Tou had not tracked the progress of receiving reparations in recent years, but is committed to ensuring that the memory of his generation, that lived through the regime, is passed down. He still attends annual commemorations on the May 20 National Day of Remembrance, and makes an effort to invite his community to participate more actively in these events, which have been facing dwindling participation over time. Further, he suggests that the government promote history education about the regime. In parallel, he feels that short clips of what happened during the regime should be broadcast frequently like TV commercials, so that it becomes part of the public psyche in future generations and prompts the sharing of Khmer Rouge-related oral histories within Cambodian families. In his personal capacity, he continues sharing his experiences with his descendants and is open to discussing further with researchers.
Mr. Tou, Svay Rieng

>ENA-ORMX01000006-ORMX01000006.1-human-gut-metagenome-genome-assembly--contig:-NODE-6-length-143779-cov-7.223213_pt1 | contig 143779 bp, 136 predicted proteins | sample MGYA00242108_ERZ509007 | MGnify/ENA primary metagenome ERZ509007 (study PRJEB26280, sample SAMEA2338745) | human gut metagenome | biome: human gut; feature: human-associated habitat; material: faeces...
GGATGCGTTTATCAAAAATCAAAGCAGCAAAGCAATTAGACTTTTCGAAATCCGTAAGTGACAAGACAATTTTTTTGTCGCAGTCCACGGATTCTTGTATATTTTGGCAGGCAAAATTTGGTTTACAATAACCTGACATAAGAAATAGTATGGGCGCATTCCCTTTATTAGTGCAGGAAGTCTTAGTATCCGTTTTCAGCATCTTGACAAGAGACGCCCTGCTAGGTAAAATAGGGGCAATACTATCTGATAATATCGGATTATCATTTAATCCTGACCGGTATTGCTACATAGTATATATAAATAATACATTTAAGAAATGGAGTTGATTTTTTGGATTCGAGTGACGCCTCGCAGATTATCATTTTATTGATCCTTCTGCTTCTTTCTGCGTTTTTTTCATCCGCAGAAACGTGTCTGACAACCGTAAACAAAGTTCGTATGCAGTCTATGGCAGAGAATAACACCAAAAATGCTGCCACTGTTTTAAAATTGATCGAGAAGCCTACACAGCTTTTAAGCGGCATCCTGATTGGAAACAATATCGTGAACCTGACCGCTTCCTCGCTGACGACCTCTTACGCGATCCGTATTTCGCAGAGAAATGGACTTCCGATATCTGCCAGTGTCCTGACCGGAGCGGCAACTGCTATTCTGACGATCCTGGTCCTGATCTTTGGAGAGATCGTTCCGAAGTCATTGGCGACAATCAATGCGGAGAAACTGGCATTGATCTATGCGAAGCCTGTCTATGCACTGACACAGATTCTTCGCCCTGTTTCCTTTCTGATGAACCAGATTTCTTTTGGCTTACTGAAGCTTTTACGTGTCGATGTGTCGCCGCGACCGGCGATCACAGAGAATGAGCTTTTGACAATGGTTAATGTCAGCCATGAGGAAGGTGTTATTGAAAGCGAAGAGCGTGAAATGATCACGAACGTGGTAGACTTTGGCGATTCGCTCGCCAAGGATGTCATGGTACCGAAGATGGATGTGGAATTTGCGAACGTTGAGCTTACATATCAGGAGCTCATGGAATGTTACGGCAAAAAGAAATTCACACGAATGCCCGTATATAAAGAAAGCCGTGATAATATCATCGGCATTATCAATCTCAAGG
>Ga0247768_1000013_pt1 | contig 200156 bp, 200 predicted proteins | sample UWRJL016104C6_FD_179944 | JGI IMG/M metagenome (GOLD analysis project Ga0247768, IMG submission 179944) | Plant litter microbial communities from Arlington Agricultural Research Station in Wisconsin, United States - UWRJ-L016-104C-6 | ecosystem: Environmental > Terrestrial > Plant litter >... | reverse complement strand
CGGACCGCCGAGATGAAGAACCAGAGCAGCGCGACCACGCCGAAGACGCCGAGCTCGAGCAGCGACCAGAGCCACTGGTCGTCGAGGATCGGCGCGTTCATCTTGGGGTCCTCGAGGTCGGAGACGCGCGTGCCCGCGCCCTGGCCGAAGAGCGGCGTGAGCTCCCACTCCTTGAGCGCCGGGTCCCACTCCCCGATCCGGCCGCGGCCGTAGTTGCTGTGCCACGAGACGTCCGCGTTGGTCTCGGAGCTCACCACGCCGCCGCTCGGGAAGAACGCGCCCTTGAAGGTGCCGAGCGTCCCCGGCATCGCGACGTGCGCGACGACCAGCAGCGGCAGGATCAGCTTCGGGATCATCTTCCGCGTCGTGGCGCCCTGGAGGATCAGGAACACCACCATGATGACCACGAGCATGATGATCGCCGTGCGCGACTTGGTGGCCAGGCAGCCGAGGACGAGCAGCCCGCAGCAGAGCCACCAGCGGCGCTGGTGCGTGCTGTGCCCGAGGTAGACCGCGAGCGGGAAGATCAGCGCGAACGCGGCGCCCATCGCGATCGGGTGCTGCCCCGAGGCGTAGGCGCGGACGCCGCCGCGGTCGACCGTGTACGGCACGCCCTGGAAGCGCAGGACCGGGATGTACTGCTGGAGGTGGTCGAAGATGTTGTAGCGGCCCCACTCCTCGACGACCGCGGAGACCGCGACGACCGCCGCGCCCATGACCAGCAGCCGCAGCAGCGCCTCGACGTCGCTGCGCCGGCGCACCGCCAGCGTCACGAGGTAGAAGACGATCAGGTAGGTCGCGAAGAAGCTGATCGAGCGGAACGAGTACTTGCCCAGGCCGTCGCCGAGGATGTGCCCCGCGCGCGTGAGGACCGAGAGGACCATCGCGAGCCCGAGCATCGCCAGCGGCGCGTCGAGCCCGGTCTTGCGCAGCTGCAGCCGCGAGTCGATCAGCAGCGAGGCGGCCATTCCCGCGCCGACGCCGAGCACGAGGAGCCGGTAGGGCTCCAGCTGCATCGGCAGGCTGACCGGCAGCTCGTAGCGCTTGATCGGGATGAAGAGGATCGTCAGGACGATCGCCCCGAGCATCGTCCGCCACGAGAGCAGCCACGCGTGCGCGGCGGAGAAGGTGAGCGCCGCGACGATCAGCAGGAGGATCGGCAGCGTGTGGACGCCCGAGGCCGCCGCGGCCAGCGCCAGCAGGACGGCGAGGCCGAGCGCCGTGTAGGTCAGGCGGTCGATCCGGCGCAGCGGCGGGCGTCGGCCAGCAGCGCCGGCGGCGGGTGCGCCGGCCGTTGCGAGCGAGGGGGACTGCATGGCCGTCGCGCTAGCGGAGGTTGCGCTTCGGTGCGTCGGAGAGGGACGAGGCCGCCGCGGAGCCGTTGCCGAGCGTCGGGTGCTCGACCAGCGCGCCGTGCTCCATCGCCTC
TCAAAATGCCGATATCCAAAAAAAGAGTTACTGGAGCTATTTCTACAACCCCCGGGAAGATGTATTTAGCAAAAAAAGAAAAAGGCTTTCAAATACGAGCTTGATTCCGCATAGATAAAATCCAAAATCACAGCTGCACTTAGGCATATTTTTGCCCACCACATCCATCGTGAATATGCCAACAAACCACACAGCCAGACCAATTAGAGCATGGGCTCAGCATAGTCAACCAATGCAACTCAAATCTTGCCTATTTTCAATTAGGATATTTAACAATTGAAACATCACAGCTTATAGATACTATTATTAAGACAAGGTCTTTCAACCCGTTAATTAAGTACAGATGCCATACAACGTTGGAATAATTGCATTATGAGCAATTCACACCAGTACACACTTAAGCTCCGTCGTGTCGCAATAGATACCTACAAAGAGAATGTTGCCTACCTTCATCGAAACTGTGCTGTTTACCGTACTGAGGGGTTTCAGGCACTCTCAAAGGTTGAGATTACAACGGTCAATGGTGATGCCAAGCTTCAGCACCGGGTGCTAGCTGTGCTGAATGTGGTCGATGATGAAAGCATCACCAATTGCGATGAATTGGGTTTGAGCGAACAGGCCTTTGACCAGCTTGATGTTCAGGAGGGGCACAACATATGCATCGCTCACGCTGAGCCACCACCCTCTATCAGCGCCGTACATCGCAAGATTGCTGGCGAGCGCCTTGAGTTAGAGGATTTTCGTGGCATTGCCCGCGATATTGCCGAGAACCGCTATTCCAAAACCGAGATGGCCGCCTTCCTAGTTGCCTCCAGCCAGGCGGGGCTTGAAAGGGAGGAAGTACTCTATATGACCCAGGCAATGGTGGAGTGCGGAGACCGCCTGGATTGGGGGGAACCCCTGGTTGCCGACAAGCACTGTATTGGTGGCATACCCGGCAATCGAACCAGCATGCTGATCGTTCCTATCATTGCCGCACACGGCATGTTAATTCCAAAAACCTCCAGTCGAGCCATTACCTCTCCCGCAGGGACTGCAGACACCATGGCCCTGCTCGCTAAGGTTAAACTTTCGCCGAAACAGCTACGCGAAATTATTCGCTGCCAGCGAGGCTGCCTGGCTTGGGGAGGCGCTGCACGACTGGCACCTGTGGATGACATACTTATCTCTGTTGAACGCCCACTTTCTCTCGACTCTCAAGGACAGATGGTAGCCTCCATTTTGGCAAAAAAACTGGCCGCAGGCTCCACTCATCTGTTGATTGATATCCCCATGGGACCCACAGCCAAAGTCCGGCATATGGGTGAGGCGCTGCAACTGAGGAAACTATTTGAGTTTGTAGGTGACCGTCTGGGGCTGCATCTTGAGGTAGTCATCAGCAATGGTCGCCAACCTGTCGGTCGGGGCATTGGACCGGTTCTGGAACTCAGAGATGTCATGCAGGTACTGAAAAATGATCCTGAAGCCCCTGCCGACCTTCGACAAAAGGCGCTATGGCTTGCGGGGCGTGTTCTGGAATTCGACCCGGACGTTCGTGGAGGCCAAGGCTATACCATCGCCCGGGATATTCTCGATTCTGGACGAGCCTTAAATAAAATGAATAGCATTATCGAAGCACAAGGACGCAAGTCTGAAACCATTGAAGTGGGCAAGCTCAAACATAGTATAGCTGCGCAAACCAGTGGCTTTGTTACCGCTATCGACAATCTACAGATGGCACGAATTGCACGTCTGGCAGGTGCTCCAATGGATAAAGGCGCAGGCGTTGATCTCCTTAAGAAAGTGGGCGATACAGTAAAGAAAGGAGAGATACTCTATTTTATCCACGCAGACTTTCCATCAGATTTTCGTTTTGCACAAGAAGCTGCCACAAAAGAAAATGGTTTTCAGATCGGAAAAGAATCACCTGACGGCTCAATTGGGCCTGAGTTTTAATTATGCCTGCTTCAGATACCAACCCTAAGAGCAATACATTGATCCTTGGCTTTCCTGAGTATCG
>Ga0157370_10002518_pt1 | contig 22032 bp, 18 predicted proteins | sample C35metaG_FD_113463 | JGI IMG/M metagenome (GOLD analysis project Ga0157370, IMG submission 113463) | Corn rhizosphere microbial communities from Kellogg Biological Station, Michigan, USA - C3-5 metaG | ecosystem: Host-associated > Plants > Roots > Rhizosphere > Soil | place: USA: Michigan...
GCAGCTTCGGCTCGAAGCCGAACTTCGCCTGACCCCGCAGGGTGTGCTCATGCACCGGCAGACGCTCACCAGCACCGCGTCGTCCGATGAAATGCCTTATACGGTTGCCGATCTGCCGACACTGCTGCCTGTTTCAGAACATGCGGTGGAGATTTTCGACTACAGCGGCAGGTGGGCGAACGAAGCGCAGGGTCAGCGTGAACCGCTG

Q: Where did you live before 1975? A: Before 1975, I lived in Mok Da village, Mok Da commune, Romeas Hek district. However, I left home to earn money in Bavet town because of my family’s financial situation. I worked as a wage laborer, carrying clothes and cigarette from Cambodia to Vietnam and vice-versa. It was before 1970. In 1970, Norodom Sihanouk was toppled by a coup d’état. I was in Bavet during the coup d’état. I was not able to return home. After the coup d’état, there were different groups of soldiers in our community. There were Khmer liberation forces and Tiv Khi Vietnamese troops. After the coup d’état, there was a war. Lon Nol’s troops were in the town while Tiv Khi Vietnamese troops were coming to the town. Tiv Khi were South Vietnamese troops. Lon Nol brought them into the town. Outside the town, there were Khmer liberation forces and Viet Cong forces. I was stuck in Bavet, unable to return home. I was afraid of the Khmer liberation troops when I left the town. One night, Khmer liberation forces arrested me in Bavet. They questioned why I scolded King Norodom Sihanouk. I told them I had no reason to scold him. I was just an ordinary person and felt regret about what had happened. After arresting me, they kept me in a room. At around 3 AM, they forced me to drink alcohol. In the day, Tiv Khi forces took over the town while Khmer liberation forces ran away. At night, Tiv Khi forces were at their barricade while Khmer liberation forces entered people’s houses and made trouble.